When the 116th Congress gaveled in Thursday, three Massachusetts lawmakers officially assumed high ranking positions in the new Democrat-led House of Representatives -- setting the relatively small state up to play an oversized role in Washington politics.
U.S. Rep. Katherine Clark, who took over as the House Democratic Caucus vice chair when the new Congress convened, told The Republican Friday that she’s excited to join fellow state lawmakers, Congressman Richard Neal and U.S. Rep. Jim McGovern -- the respective new chairs for the House Ways and Means and Rules Committees -- in shaping the agenda for the 116th Congress.
“We’re having a moment,” she said in an interview. “It is really one that I think is going to not only benefit Massachusetts to have Jim McGovern and Richie Neal in the positions that they’re in, but it’s going to be good for the country."
Arguing that Massachusetts is leading the country in innovation around health care delivery, education and on climate change, the Melrose Democrat said “those type of policies really give the Massachusetts delegation a good blue print for things that we can do in Congress.”
“It’s going to be really rewarding to be able to work with the Mass. delegation as we move into the majority with such key roles for members of the delegation to hold,” she added.
Clark, who was elected vice chair when House Democrats voted on leadership posts in late November, said she intends to use her new role to not only set a bold agenda, but to ensure all of the voices in the caucus feel empowered.
Pointing to the diversity among the new Democratic members elected to the U.S. House in November, the congresswoman said she wants to utilize their strengths and talents, as well as those of more senior lawmakers.
“We are really looking to tap the voices and the talents of our members, and we have a lot of talent throughout our caucus. ... Really making sure that we are hearing from our most junior members to members, who have been here for five to 10 years, to our senior members on how we all have a role in setting that agenda -- making sure we’re incorporating those voices,” she said.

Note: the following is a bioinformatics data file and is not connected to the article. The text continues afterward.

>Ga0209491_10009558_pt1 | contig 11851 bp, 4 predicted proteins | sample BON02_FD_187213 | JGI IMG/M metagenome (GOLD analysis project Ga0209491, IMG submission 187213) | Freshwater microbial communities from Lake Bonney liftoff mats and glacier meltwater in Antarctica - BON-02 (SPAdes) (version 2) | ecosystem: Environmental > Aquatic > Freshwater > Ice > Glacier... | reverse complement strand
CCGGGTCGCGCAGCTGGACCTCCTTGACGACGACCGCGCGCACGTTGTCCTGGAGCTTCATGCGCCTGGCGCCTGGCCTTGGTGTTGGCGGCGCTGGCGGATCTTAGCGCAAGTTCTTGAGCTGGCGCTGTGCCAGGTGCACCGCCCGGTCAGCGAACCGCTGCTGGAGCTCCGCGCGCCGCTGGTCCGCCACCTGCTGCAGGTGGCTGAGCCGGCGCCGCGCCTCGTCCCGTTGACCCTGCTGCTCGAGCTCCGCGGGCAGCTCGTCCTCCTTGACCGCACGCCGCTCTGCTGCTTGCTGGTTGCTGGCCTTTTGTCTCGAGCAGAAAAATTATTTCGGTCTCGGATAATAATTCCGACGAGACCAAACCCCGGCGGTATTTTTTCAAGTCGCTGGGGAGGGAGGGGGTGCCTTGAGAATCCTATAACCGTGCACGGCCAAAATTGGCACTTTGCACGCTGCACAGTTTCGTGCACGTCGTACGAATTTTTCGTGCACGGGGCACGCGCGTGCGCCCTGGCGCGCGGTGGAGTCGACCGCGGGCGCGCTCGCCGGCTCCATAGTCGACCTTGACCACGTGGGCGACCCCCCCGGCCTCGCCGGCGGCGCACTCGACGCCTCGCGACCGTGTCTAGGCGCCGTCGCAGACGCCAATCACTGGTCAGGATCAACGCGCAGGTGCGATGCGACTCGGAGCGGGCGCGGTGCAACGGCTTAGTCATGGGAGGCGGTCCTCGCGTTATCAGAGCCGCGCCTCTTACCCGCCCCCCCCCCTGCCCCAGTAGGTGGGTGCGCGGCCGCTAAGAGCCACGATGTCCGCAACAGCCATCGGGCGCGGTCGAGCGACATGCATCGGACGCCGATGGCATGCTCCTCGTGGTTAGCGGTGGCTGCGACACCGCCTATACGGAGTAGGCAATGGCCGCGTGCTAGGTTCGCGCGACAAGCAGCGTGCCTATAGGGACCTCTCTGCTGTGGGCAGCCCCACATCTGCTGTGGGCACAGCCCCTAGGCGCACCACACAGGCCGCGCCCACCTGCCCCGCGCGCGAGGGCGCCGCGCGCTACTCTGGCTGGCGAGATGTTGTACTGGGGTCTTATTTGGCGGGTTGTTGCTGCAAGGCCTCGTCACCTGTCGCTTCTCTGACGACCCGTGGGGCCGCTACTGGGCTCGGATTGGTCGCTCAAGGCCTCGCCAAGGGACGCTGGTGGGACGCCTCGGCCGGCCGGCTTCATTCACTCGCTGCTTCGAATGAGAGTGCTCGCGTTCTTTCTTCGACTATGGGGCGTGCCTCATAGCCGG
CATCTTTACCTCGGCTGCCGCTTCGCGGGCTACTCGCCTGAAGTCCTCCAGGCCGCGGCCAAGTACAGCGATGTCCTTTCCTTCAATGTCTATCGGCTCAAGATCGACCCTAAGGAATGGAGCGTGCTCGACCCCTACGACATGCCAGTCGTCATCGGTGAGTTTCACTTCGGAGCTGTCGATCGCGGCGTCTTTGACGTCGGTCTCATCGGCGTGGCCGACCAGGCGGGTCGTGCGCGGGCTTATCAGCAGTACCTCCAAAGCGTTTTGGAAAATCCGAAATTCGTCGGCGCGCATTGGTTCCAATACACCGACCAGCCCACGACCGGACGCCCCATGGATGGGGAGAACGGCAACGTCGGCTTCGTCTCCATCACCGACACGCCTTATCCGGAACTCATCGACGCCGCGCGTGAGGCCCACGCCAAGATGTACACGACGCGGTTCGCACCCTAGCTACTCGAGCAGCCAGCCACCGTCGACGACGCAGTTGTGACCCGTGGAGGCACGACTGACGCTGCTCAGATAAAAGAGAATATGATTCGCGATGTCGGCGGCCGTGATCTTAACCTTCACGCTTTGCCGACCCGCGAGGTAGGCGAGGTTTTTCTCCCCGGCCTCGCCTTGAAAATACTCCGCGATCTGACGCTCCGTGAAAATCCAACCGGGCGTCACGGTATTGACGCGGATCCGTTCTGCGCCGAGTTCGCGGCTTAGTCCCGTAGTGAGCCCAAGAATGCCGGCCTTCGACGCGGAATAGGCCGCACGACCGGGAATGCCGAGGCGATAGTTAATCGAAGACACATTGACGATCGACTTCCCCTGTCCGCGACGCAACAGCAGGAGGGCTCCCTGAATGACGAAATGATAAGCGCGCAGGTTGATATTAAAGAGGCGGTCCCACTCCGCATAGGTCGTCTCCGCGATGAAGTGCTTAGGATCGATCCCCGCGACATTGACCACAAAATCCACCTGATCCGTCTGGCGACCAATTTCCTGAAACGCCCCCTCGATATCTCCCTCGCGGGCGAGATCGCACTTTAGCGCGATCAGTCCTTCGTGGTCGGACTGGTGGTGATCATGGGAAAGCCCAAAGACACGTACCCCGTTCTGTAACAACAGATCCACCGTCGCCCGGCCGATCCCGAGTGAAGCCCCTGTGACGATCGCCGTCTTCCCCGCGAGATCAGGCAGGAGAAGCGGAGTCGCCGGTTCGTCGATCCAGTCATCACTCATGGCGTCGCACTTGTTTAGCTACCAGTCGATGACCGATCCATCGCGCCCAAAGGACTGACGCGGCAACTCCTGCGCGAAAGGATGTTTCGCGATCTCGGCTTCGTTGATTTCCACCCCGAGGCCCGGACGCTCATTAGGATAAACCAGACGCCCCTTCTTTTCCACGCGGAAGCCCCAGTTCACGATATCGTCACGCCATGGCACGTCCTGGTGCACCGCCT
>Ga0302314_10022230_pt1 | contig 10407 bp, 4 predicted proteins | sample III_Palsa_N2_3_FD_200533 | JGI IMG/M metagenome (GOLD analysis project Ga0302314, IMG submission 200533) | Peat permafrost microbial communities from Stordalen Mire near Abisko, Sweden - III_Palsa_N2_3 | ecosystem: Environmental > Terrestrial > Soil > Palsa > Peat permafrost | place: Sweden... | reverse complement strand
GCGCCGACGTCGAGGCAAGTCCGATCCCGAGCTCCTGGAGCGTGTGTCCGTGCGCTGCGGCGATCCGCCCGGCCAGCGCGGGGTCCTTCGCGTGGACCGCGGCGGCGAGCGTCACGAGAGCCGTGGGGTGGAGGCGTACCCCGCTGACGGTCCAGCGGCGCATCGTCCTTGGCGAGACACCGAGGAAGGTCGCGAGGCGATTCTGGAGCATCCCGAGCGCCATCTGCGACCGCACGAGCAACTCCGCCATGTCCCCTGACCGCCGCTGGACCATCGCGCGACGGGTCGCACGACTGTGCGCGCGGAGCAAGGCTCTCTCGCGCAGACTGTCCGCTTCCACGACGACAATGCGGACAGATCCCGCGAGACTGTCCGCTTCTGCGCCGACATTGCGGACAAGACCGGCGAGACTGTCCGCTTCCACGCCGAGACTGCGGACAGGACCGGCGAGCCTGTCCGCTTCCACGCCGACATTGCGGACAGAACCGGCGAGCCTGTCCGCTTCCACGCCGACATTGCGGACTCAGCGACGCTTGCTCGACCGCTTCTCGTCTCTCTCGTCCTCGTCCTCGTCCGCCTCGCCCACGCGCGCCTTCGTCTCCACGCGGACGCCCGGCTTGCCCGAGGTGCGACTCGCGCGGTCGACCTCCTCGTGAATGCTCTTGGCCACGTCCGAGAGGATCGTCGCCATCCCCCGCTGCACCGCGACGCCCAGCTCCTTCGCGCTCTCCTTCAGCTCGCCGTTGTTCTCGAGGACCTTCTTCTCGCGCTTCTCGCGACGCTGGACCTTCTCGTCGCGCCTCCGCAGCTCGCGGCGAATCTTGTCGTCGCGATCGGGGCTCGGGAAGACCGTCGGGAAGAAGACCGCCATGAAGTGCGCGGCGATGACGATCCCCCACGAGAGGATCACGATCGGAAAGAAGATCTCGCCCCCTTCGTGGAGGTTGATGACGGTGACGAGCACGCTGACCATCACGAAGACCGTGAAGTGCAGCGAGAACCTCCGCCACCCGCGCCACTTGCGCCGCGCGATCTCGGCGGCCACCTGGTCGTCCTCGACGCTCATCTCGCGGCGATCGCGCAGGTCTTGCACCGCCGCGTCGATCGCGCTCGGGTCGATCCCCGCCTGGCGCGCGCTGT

Clark offered that while House Democrats are not unified in their opinions, experiences or perspectives, they are united in their purpose: to deliver solutions for their constituents. She said she’s “excited to have a role in making that a reality.”
The congresswoman, whose vice chair position makes her the second most powerful female Democrat in the House, further stressed that while she’s “honored” to hold such a title, she hopes that soon more women will fill leadership roles on Capitol Hill.
“With 95 Democratic women, I’d like to have a lot more company in the upper ranks of leadership,” she said. “I see it as a great opportunity, a great honor bestowed on me by my colleagues in the Democratic Caucus and a responsibility to make sure that we are putting those issues that are so important to women and to children that don’t often get a voice in Congress back on the table.”
Clark, for example, said she’s happy that House Speaker Nancy Pelosi has indicated the chamber will take up legislation to require comprehensive background checks for firearms purchases.
The Democrat said she’s hopeful that the new Congress can pass such a measure in the coming months, offering that the issue has gained support from the American public and lawmakers on both sides of the aisle.
Other possible areas of bipartisan work, she argued, could include efforts to: lower the costs of prescription drugs, invest in infrastructure and protect health care coverage for Americans with pre-existing conditions.
Clark said she also hopes legislation she proposed in the last Congress to address online harassment and abuse will see bipartisan backing and passage in the new session.